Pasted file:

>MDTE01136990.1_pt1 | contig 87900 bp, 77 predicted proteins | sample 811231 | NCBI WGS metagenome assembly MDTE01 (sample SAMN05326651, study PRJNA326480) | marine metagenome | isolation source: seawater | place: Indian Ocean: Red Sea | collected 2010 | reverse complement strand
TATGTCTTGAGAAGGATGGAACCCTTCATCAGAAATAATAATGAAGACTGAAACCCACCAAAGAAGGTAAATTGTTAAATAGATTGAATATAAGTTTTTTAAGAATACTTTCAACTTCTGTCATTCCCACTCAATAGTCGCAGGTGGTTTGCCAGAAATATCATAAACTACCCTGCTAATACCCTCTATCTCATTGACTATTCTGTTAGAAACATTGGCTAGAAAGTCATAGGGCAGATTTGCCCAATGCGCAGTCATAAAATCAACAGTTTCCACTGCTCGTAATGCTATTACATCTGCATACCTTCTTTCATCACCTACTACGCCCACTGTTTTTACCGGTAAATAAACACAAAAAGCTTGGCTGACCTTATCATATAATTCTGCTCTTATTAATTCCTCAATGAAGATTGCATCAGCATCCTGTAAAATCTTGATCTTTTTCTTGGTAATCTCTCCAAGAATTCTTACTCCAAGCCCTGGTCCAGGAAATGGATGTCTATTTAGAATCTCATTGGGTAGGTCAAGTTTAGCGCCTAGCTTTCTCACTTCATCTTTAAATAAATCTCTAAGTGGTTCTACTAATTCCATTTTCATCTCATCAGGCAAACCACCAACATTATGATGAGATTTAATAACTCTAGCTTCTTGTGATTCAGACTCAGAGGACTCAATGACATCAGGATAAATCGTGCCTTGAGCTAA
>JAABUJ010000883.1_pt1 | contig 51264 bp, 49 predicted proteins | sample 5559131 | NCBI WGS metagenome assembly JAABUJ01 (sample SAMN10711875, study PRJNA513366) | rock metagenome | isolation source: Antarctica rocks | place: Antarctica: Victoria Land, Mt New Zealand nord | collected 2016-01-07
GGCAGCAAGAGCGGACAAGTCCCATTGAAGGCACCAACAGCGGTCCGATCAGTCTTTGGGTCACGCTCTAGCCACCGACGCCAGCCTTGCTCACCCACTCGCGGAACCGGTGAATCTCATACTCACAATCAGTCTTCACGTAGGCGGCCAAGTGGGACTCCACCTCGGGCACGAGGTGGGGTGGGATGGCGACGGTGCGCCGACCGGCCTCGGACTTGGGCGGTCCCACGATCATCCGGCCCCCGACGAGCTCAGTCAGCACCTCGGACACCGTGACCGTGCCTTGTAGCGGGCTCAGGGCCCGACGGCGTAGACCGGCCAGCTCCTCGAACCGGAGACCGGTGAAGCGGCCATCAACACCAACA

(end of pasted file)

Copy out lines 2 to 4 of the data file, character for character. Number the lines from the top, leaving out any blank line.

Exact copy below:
TATGTCTTGAGAAGGATGGAACCCTTCATCAGAAATAATAATGAAGACTGAAACCCACCAAAGAAGGTAAATTGTTAAATAGATTGAATATAAGTTTTTTAAGAATACTTTCAACTTCTGTCATTCCCACTCAATAGTCGCAGGTGGTTTGCCAGAAATATCATAAACTACCCTGCTAATACCCTCTATCTCATTGACTATTCTGTTAGAAACATTGGCTAGAAAGTCATAGGGCAGATTTGCCCAATGCGCAGTCATAAAATCAACAGTTTCCACTGCTCGTAATGCTATTACATCTGCATACCTTCTTTCATCACCTACTACGCCCACTGTTTTTACCGGTAAATAAACACAAAAAGCTTGGCTGACCTTATCATATAATTCTGCTCTTATTAATTCCTCAATGAAGATTGCATCAGCATCCTGTAAAATCTTGATCTTTTTCTTGGTAATCTCTCCAAGAATTCTTACTCCAAGCCCTGGTCCAGGAAATGGATGTCTATTTAGAATCTCATTGGGTAGGTCAAGTTTAGCGCCTAGCTTTCTCACTTCATCTTTAAATAAATCTCTAAGTGGTTCTACTAATTCCATTTTCATCTCATCAGGCAAACCACCAACATTATGATGAGATTTAATAACTCTAGCTTCTTGTGATTCAGACTCAGAGGACTCAATGACATCAGGATAAATCGTGCCTTGAGCTAA
>JAABUJ010000883.1_pt1 | contig 51264 bp, 49 predicted proteins | sample 5559131 | NCBI WGS metagenome assembly JAABUJ01 (sample SAMN10711875, study PRJNA513366) | rock metagenome | isolation source: Antarctica rocks | place: Antarctica: Victoria Land, Mt New Zealand nord | collected 2016-01-07
GGCAGCAAGAGCGGACAAGTCCCATTGAAGGCACCAACAGCGGTCCGATCAGTCTTTGGGTCACGCTCTAGCCACCGACGCCAGCCTTGCTCACCCACTCGCGGAACCGGTGAATCTCATACTCACAATCAGTCTTCACGTAGGCGGCCAAGTGGGACTCCACCTCGGGCACGAGGTGGGGTGGGATGGCGACGGTGCGCCGACCGGCCTCGGACTTGGGCGGTCCCACGATCATCCGGCCCCCGACGAGCTCAGTCAGCACCTCGGACACCGTGACCGTGCCTTGTAGCGGGCTCAGGGCCCGACGGCGTAGACCGGCCAGCTCCTCGAACCGGAGACCGGTGAAGCGGCCATCAACACCAACA